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International travel has declined drastically, but there are still about 400 people a week arriving at airports from outside the country, Mr. Kenney said. The beefed-up Alberta screening is similar to what British Columbia recently put in place.

“There’s been huge economic pain. Some peoples’ lives have been turned upside down,” the Alberta Premier told reporters Wednesday.

“I just don’t want to see those sacrifices wasted, or those gains lost, by not taking every necessary precaution at the borders, for international arrivals.”

For those who don’t have a place to self-isolate, the province will provide accommodation. While the province does not have the authority to “deport” an individual, it has the ability, as “an exceptional last resort,” to forcibly quarantine an incoming traveller who refuses to self-isolate, Mr. Kenney’s press secretary Christine Myatt said.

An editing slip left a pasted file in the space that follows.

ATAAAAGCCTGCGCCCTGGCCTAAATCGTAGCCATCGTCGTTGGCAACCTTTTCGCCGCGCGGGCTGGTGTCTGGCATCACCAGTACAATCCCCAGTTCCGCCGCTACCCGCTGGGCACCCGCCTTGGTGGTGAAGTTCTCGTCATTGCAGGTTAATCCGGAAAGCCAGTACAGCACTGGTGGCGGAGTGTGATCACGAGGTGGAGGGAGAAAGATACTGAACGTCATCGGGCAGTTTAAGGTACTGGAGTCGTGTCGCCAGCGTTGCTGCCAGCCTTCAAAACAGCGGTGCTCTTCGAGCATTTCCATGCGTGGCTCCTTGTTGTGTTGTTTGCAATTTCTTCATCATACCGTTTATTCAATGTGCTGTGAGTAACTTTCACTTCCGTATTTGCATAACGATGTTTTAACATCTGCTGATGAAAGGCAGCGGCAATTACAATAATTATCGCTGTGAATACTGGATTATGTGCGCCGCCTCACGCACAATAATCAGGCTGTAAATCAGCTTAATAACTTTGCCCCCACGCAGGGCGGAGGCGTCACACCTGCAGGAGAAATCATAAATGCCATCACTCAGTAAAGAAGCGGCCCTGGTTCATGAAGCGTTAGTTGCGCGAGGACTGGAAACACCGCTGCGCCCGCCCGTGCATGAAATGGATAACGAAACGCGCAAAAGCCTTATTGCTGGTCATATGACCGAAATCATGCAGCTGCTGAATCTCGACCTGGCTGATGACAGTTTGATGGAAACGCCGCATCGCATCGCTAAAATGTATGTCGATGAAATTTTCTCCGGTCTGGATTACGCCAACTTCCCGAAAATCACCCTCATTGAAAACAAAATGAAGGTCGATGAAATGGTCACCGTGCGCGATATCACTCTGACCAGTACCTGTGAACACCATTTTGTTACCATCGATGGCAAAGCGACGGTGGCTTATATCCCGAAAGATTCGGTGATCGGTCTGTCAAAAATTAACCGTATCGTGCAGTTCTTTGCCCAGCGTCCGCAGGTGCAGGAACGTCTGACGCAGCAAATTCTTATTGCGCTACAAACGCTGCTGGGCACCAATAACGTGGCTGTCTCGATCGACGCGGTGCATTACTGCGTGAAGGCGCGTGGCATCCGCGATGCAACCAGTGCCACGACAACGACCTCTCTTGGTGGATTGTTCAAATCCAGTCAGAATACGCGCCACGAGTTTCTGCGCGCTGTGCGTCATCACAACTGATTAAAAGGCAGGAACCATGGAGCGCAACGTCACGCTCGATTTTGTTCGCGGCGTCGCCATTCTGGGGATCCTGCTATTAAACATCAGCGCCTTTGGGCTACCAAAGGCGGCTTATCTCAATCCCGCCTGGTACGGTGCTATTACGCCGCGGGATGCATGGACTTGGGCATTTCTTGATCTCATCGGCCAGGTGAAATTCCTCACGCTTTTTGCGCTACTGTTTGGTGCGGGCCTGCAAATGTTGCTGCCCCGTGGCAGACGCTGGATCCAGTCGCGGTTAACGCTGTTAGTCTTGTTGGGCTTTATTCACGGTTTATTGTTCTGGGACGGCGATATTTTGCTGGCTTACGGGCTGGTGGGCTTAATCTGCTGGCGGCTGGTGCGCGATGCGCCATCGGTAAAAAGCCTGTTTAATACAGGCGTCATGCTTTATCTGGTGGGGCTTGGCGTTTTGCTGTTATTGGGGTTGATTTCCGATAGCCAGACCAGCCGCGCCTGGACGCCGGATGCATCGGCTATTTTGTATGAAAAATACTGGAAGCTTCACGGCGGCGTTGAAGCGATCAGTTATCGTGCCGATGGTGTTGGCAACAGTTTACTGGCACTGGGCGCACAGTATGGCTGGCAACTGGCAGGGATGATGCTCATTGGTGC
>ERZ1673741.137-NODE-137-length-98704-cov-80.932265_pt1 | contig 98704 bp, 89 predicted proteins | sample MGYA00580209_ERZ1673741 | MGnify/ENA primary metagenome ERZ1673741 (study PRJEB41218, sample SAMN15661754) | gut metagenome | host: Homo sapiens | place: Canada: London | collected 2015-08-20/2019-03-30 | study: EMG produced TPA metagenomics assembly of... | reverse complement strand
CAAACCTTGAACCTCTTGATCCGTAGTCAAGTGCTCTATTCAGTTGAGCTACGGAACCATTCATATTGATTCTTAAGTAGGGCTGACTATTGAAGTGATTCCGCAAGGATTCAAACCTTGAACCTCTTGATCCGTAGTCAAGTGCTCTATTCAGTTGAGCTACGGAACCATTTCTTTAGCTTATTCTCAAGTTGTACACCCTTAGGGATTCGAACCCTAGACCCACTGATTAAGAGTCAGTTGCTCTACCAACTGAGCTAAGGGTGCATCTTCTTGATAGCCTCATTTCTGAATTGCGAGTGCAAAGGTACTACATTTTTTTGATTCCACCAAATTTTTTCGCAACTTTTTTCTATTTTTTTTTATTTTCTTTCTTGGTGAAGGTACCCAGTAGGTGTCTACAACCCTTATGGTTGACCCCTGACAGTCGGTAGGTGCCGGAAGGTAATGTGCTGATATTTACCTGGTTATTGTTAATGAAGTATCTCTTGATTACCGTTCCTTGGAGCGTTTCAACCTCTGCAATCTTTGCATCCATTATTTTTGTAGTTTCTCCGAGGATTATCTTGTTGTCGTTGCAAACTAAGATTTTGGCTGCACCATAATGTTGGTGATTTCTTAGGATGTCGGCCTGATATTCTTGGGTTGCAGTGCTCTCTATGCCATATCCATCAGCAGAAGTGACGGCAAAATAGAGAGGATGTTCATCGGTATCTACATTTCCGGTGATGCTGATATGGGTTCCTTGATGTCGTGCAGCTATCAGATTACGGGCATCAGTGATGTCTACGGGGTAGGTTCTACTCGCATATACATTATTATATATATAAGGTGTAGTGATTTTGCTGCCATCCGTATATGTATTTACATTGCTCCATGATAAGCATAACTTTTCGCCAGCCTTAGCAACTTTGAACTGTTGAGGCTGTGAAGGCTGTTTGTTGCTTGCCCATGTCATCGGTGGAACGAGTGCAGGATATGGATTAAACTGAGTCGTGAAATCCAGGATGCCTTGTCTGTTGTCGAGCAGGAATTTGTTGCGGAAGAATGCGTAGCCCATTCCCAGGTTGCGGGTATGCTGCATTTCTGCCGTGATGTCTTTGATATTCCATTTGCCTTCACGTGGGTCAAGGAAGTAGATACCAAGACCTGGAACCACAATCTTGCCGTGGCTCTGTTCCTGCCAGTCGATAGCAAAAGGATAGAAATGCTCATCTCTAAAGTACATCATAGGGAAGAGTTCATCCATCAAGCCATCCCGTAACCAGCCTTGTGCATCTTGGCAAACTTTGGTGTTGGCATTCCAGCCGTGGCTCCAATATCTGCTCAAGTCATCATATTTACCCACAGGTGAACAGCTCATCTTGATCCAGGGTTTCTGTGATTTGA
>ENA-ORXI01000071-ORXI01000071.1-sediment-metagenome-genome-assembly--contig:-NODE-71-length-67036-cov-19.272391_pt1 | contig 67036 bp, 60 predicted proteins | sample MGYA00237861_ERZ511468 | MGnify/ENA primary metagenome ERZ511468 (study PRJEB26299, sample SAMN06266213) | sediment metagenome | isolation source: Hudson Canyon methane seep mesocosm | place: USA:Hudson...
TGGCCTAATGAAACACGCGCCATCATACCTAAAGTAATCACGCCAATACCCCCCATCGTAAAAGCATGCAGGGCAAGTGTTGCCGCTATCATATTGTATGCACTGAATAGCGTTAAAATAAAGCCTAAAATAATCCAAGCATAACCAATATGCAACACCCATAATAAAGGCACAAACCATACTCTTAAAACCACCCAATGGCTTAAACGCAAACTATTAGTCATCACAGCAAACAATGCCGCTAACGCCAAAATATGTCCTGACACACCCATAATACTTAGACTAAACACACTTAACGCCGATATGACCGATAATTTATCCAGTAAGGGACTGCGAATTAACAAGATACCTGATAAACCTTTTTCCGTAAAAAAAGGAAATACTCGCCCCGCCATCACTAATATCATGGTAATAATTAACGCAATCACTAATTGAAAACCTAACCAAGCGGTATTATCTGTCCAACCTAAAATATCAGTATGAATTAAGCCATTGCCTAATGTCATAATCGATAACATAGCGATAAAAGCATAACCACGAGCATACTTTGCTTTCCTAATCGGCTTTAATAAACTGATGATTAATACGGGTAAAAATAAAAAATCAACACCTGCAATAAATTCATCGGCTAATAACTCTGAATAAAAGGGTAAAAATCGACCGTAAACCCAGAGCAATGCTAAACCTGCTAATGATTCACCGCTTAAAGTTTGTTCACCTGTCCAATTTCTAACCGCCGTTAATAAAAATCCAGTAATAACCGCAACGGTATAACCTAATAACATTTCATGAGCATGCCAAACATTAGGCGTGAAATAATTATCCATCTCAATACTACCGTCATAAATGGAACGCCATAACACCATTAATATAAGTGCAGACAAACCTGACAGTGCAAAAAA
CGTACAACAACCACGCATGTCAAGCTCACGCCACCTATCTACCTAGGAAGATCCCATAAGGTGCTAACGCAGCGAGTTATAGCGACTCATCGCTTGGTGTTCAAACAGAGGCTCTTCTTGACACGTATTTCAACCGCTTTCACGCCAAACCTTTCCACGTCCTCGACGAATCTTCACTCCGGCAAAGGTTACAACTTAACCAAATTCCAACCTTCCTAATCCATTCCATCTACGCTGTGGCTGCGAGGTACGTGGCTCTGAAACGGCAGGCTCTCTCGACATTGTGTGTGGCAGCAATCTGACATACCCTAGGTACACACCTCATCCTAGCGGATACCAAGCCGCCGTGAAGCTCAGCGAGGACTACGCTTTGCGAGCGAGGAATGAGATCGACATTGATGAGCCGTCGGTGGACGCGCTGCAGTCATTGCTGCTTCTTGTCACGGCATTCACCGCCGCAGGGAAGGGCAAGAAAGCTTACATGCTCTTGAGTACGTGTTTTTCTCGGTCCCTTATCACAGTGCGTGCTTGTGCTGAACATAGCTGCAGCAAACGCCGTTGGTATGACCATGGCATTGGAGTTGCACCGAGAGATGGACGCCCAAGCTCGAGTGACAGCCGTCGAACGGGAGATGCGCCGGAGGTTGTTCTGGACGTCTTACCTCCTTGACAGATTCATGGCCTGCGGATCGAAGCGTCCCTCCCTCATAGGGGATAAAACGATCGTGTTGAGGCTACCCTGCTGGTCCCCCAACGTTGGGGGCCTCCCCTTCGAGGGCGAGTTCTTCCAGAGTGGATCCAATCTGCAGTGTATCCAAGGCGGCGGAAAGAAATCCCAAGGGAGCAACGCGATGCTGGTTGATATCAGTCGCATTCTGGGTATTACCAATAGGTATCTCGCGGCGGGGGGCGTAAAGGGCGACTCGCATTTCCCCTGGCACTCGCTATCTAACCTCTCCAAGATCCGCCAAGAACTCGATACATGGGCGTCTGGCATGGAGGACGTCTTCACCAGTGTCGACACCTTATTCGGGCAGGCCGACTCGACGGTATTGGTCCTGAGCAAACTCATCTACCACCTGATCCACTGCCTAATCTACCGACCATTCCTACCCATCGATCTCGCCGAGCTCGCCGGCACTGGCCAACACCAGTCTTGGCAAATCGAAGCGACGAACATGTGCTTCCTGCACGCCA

Ms. Myatt also said other jurisdictions including Taiwan and Singapore have effectively used thermal scans as part of a “broader strategy” for screening incoming travellers.

Alberta is not an outlier in taking the temperature of passengers. Temperature checks have become a norm in many Asian countries, and Air Canada said this month it will require all passengers to have their temperature checked. Major U.S. airlines have endorsed temperature checks at airports by the U.S. Transportation Security Administration, according to Reuters.